C13: 12-15-17
    G20: 8-12-15-17
    C26: 1-8-12-15-17
    Such a stop would normally be engraved 'CORNET III-V'.

    It will be noticed that this stop is not of full compass. A Cornet often goes only as low as C26, but there are many examples which extend to G20 or even C13. This is because its primary intended function is as a solo stop and Cornet solos were not usually written to go below C26 - certainly not G20. The reason for this is that generally, any lower than this and the constituent pitches tend to fall apart, instead of cohering into a resultant, reedy sound.

    A Sesquialtera is another example which does not break back. A stop of this nature will usually commence at 12-17 and continue throughout the compass of the clavier. The pipes may be wide-scaled flutes, with good blending properties or they may be of a rather narrower scale (for example the North German Baroque Sesquialtera) which is, once again, intended as a solo stop - although naturally it will require the addition of a unison stop (such a s a Rohrflöte or Stopped Diapason) and probably also a 4ft. flute - again, often composed of stopped pipes.


    There are also Cavaillé-Coll's 'progressive' mixtures, which also did not break back. Like some Cornet stops, ranks were added at various points in the compass. However, these stops would not normally have included mutations higher than the Tierce. A colleague has stated that Cavaillé-Coll also included the flat twenty-first (1 1/7ft. - the Septième) in such stops. However, I have yet to find an example which has this very audible - and very anti-social pitch in its composition.

    There are also higher-pitched compound stops which break back more often, such as the Cymbale (or Cymbal - or even Cimbel or Zimbel). Whist there are a number of examples which contain a tierce rank at some pitch (perhaps commencing at 33-38-40, as a 'Terz-Zimbel'), many English examples contain only unison and quint ranks. There is a superb example on the Positive Organ of my 'own' church instrument, the composition of which is roughly:

    C1: 29-33-36
    A10: 26-29-33
    F18: 22-26-29
    D27: 19-22-26
    B36: 15-19-22
    G44: 12-15-19
    This stop is intended to cap the Positive chorus. When this full chorus (with the Cymbal) is added to the G.O. chorus, the effect is electrifying. The distinguished organ critic, Cecil Clutton likened it to listening to a large Baroque instrument in some great church in the Netherlands.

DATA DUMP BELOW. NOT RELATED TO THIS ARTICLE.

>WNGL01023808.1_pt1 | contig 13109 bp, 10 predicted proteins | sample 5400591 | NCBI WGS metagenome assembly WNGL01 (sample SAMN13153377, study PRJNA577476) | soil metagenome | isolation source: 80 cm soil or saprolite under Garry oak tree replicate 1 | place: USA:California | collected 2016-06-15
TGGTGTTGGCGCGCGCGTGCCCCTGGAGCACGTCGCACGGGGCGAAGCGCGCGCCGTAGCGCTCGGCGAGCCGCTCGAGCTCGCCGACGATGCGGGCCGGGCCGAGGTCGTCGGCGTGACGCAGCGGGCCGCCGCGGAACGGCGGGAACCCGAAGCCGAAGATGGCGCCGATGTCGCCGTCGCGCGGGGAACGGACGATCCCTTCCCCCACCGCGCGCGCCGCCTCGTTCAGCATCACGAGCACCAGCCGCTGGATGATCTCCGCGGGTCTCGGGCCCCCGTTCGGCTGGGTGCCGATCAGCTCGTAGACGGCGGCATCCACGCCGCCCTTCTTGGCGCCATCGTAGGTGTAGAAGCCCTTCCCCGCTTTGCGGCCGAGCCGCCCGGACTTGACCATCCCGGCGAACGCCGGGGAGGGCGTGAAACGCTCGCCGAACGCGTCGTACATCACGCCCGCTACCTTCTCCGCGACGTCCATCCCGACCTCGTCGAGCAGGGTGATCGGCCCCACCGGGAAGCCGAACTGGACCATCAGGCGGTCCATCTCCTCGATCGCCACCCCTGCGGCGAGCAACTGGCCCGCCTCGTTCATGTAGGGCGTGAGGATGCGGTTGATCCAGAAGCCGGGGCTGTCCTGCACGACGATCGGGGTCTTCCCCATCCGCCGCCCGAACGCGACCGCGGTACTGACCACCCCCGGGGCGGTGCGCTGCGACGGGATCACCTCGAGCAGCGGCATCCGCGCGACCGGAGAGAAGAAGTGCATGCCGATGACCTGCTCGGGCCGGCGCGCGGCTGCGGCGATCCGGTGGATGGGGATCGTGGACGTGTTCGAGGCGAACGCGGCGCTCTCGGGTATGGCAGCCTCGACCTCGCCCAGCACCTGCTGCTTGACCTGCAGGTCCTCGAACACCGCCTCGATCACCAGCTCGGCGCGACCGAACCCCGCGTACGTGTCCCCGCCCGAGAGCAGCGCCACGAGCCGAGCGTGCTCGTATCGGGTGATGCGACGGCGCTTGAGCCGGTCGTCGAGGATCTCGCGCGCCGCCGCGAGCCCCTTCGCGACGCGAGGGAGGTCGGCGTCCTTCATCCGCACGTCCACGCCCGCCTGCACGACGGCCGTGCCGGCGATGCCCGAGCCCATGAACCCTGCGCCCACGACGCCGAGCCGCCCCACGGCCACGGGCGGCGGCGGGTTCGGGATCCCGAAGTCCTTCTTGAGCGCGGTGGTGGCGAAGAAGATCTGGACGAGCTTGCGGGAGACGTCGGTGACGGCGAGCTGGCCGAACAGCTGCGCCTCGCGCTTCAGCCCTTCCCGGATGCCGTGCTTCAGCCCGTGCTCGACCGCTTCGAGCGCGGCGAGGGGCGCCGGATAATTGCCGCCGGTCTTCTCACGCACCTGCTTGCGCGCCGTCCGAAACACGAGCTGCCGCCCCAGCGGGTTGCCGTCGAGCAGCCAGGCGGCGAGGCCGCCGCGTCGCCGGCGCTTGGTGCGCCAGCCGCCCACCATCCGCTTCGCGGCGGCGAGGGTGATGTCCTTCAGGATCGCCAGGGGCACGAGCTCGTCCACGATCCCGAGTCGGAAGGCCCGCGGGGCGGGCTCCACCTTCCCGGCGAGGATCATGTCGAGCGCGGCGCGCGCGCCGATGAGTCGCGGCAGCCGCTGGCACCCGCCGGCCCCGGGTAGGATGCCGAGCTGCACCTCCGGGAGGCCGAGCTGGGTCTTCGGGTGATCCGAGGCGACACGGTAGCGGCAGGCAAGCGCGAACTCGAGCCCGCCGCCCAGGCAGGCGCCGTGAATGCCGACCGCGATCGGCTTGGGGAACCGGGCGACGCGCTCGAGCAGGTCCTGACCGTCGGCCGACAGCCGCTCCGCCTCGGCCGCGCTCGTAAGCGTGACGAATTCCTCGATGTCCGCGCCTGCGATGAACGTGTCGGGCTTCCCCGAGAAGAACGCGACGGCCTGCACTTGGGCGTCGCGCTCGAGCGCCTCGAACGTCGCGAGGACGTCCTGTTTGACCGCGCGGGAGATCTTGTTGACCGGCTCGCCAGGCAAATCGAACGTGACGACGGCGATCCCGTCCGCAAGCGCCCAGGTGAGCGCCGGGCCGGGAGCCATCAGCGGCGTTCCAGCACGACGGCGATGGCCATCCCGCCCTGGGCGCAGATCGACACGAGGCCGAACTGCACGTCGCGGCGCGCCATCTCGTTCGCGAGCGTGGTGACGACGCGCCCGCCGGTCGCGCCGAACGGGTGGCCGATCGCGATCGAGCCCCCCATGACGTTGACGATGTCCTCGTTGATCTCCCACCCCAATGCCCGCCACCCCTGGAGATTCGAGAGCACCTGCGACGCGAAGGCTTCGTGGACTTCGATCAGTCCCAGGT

Incidentally, with regard to Post Nr. 9 above, the last two breaks should of course read:

    C37: 8-12-15-19
    C49: 8-8-12-15

    For some reason the 'edit' facility becomes unavailable after a few hours - which is not particularly useful. This does not happen on any of the other boards of which I am either a member or a moderator/administrator, and there have never been any security issues as a result of this. Why does this happen here?
    Last edited by pcnd5584; Jun-12-2014 at 01:12. Reason: 9;
    Pierre Cochereau rocked, man.

  12. Likes wljmrbill liked this post
  13. #12
    Captain of Water Music
    Join Date
    Oct 2011
    Location
    Scotland
    Posts
    373
    Post Thanks / Like
    pcnd, thank you for covering so much in your detailed explanations; they've been of considerable help in increasing my understanding.

  14. #13
    Captain of Water Music pcnd5584's Avatar
    Join Date
    Feb 2009
    Posts
    252
    Post Thanks / Like
    Quote Originally Posted by Nikam View Post
    pcnd, thank you for covering so much in your detailed explanations; they've been of considerable help in increasing my understanding.
    Thank you, Nikam. You are welcome.
    Pierre Cochereau rocked, man.

  15. #14
    Vice Admiral Virtuoso wljmrbill's Avatar
    Join Date
    Feb 2009
    Location
    Taylors, South Carolina, USA
    Posts
    3,053
    Post Thanks / Like
    I concur Nikam,,,Thanks for explanation PCND
    ....To play only what is written is the domain of science. To realize what is not written is the domain of art."
    - Jean Langlais

    I wish you the Best for each day, now and always.

    Bill

  16. #15
    Captain of Water Music pcnd5584's Avatar
    Join Date
    Feb 2009
    Posts
    252
    Post Thanks / Like
    Quote Originally Posted by wljmrbill View Post
    I concur Nikam,,,Thanks for explanation PCND
    You are welcome, wljmrbill.
    Pierre Cochereau rocked, man.

Similar Threads

  1. Gert Van Hoef performs on 1860 Organ in Amsterdam
    By wljmrbill in forum Pipe Organ Forum
    Replies: 0
    Last Post: Feb-09-2014, 09:08
  2. Multi talented Gert van Hoef
    By branchporter in forum Pipe Organ Forum
    Replies: 3
    Last Post: May-02-2013, 05:16
  3. Live video from Concert by Gert Van Hoef..
    By wljmrbill in forum Pipe Organ Forum
    Replies: 2
    Last Post: Apr-27-2013, 08:19
  4. Hendrik Andriessen 'Premier Choral' - Gert van Hoef
    By wljmrbill in forum Pipe Organ Forum
    Replies: 0
    Last Post: Feb-15-2013, 01:55
  5. Replies: 0
    Last Post: Dec-17-2012, 08:18

Tags for this Thread

Posting Permissions

  • You may not post new threads
  • You may not post replies
  • You may not post attachments
  • You may not edit your posts
  •